|Document ID (ISN)||106497|
|ISSN - Serial title
||1077-3525 - International Journal of Occupational and Environmental Health
|Convention or series no.
||Welch L.S., Dong X., Carre F., Ringen K.
||Is the apparent decrease in injury and illness rates in construction the result of changes in reporting?
||Jan.-Mar. 2007, Vol.13, No.1, p.39-45. Illus. 30 ref.
||http://www.ijoeh.com/pfds/IJOEH_1301_Welch.pdf [in English]
||Injury rates in all industries and in construction in particular have been declining. Inconsistencies in the information suggest some of the apparent decrease may be due to changes in the ways injuries are treated, misclassification of employees, or underreporting. Lost-time injury rates for the largest construction employers declined by as much as 92% between 1988 and 1999. Yet the rate for cases with restricted work activity actually increased from 0.7 to 1.2 per 100 full-time workers between 1990 and 2000, and fatalities among construction workers remain high. In Massachusetts, at least 14% of construction employers misclassified workers as independent contractors, with the effect that injuries to these workers are not recordable. Studies that compare OSHA logs with other data sources find that the OSHA logs do not include a significant proportion of injuries and illnesses identified elsewhere.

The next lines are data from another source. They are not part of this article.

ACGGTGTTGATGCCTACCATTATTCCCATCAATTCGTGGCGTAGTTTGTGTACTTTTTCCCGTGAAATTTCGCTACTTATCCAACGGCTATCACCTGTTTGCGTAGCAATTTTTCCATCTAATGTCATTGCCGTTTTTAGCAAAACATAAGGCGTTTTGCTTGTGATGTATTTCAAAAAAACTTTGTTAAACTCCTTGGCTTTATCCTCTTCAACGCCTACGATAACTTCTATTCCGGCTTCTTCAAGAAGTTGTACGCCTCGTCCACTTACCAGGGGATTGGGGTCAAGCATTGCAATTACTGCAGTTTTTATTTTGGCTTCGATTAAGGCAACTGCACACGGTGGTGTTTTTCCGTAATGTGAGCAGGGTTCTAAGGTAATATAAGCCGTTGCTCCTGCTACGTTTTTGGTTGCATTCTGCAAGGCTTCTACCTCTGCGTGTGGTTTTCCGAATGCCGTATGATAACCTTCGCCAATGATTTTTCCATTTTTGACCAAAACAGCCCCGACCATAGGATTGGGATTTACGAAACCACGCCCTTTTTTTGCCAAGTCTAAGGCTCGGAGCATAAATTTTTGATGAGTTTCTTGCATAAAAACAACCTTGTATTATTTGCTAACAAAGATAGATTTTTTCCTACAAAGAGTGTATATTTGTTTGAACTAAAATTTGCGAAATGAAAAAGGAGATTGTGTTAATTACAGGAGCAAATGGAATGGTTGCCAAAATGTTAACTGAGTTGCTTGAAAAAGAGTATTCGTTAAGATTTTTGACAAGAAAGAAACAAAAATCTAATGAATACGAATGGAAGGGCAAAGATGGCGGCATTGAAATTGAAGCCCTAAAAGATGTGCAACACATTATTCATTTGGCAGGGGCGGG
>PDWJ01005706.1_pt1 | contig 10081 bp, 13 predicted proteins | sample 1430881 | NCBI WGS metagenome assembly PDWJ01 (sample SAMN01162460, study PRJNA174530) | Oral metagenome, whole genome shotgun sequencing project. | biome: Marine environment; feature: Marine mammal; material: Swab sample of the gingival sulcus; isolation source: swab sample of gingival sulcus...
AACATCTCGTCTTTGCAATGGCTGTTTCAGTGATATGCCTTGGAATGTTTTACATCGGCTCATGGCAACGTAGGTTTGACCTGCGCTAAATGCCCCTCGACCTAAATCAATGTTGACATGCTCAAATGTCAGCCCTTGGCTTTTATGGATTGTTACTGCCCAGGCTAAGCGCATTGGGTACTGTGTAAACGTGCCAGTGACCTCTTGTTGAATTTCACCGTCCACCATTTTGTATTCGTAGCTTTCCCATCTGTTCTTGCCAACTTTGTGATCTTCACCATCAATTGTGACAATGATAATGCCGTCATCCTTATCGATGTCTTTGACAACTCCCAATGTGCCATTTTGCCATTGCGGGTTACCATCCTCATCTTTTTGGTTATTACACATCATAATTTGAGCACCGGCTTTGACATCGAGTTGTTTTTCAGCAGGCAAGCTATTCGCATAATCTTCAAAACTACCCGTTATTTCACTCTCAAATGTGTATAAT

||USA; notification of accidents and diseases; construction industry
||occupational diseases; injuries; statistical trends
||D - Periodical articles
|Country / State or Province||USA|
|Broad subject area(s)
||Industries and occupations
||Construction industry and civil engineering
Notification of accidents and diseases